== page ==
RBI hikes rates… So what?

Most of us do not really consider headlines associated with monetary policies of The Reserve Bank of India (read increase or decrease in interest rates) as being of any direct consequence to us but the underlying trends of these moves can have an impact on our personal finances.

The Reserve Bank of India (RBI) recently increased its key policy rates by 25 basis points (100 basis points = 1%) almost a month ahead of its quarterly monetary review meeting scheduled for July 27, 2010 in an attempt to contain rising inflation which in May stood at 10.16%. The move came a day after the government raised fuel prices that is expected to raise inflation by another 1% over current levels.

On July 2, RBI increased its Repo and Reverse Repo rates by 25 basis points to 5.50% and 4% respectively. Repo rate is the rate at which RBI lends short term funds to banks while Reverse Repo rate is the rate at which RBI borrows short term funds from banks. An increase in these rates results in reducing the available liquidity in the economy and is often used as a measure to curb inflationary pressures.

This is the third such increase in rates this year and most analysts and economists expect RBI to further increase these rates by another 25-50 basis points as part of its quarterly review later this month. With the current levels of inflation, it is now expected that this trend will continue for the remaining part of the year with further increases expected in the last quarter or even earlier.

What can one expect in such rising interest rate scenarios?

Both deposit and lending rates of banks are likely to inch upwards, even though with a lag. Deposit rates are likely to go up if liquidity dries up as a result of the measures taken by RBI and banks have to offer more to source funds. Banks may also come under pressure from the central bank to increase their deposit rates in an attempt to support its measures to curb inflation. Lending rates on the other hand will increase only if the demand for funds picks up and if deposit rates actually rise – this is because lending rates are now linked to the base rate of each bank which in turn is linked to the cost of funds. Higher deposit rates will result in a higher cost of funds for banks thereby resulting in higher lending rates.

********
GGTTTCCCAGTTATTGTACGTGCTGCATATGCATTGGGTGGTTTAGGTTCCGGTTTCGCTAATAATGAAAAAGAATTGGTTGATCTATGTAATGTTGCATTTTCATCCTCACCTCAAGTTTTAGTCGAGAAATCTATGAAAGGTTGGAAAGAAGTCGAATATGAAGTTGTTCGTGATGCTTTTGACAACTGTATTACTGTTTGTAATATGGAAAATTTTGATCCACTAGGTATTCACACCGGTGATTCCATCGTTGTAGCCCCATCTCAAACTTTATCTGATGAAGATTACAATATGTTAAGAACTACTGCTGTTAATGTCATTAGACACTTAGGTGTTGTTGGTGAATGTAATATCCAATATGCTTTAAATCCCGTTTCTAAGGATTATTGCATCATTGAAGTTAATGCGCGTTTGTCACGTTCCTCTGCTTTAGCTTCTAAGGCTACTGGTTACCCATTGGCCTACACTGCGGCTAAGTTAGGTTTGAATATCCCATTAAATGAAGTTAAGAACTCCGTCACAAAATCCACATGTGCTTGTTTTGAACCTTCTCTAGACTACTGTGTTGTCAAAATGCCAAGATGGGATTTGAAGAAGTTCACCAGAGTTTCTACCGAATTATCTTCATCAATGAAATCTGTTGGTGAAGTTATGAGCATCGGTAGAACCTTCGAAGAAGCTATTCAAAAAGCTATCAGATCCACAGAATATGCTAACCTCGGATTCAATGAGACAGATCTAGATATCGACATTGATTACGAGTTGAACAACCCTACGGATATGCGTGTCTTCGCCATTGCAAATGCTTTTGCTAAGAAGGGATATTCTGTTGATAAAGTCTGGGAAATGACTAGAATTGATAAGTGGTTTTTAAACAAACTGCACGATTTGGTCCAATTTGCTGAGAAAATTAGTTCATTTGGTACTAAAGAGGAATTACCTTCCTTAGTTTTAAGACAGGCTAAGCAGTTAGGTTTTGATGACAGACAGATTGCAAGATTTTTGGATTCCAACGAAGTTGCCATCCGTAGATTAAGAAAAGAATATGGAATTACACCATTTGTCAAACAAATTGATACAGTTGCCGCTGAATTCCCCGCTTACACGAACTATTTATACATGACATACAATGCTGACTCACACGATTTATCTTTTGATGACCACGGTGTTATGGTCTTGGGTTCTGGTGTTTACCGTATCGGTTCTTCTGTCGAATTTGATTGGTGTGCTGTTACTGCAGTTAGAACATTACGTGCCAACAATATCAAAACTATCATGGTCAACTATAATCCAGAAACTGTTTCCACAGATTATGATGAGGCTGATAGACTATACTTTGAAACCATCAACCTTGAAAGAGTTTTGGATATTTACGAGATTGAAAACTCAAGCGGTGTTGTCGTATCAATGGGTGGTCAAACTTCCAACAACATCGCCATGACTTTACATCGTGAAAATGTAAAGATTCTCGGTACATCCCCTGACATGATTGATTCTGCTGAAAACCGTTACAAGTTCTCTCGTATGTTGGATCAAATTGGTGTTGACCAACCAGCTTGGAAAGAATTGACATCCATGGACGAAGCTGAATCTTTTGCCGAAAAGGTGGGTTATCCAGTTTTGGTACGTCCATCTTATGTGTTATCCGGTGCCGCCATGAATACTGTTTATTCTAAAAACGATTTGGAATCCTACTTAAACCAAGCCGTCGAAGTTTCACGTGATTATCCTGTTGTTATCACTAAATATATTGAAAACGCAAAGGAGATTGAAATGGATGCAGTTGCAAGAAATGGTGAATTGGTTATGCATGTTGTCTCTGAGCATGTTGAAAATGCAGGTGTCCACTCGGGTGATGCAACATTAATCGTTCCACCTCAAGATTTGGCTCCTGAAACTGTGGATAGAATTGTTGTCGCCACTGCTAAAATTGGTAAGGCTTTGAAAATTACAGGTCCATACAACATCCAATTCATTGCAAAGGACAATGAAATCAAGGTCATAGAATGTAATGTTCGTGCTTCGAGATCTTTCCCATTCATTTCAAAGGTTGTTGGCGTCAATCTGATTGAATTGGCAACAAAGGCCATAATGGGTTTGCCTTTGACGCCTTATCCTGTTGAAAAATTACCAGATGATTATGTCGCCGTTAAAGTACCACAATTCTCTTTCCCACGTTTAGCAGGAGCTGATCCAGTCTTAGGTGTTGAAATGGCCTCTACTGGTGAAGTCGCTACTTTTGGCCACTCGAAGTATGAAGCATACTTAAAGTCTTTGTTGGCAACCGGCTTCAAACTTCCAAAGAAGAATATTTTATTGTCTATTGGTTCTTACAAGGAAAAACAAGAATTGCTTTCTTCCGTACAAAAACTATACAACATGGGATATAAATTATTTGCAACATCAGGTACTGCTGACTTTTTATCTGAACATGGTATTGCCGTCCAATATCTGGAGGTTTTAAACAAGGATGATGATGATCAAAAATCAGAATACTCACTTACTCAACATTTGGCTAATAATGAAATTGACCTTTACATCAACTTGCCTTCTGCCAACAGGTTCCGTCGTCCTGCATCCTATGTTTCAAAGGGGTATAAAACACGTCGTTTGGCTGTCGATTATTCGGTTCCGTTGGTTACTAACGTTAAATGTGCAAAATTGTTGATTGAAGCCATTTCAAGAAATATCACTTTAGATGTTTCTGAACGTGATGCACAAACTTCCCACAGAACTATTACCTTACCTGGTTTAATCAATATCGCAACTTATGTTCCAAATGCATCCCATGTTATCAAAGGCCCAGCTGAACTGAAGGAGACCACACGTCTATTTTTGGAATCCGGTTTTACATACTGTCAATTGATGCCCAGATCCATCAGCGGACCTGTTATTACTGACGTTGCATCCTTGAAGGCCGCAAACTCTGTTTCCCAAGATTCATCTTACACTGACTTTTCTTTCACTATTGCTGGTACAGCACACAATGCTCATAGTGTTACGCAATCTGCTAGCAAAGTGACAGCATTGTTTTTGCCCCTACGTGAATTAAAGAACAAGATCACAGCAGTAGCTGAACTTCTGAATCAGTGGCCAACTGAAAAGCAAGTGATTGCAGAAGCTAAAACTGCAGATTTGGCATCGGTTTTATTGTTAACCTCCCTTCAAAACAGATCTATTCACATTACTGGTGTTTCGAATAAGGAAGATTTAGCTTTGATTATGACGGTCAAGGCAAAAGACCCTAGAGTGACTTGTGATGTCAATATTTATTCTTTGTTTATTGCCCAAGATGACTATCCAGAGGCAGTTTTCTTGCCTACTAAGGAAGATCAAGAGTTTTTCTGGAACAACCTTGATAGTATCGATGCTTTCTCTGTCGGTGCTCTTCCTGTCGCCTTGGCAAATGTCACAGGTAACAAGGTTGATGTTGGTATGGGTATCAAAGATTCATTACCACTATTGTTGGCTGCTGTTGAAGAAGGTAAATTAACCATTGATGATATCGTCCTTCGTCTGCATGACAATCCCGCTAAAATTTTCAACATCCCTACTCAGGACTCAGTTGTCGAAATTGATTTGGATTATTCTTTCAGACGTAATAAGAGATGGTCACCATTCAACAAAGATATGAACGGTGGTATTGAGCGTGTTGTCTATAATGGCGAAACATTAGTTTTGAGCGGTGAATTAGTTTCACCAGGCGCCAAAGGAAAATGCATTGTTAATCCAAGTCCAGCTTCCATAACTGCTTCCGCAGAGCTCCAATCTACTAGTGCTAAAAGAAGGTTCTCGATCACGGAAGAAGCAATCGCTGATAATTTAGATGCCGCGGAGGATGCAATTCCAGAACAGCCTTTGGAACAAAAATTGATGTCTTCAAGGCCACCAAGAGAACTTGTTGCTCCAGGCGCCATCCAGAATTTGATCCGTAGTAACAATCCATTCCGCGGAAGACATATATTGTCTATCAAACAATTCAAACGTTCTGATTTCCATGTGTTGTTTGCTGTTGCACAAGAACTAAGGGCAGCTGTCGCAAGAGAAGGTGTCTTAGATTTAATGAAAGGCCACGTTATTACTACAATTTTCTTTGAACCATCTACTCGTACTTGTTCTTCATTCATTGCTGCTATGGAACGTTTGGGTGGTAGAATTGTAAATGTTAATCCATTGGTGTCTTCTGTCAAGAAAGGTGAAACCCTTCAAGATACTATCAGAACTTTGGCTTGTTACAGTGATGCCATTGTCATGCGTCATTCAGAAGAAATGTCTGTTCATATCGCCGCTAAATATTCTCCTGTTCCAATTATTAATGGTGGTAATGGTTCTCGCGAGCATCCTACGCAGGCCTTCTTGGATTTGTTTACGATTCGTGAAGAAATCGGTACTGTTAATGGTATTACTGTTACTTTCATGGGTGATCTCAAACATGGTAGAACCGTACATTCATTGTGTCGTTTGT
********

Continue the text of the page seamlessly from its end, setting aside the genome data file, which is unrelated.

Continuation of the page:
Rising interest rates can also adversely impact the debt portfolio of investors – debt oriented mutual fund schemes or debt securities and bonds are likely to witness a fall in prices if rates continue to rise. This is because the price of a debt security is inversely linked to its yield. A simple explanation for this behaviour would be the fact that when interest rates rise, new securities are available that pay a higher interest and so the demand for older securities or bonds reduces thereby resulting in fall of prices for these bonds or securities.

The best course of action in a potential rising interest rate scenario is to try and invest in shorter duration schemes and deposits so as to have the flexibility and time to identify and move to better opportunities as and when they emerge.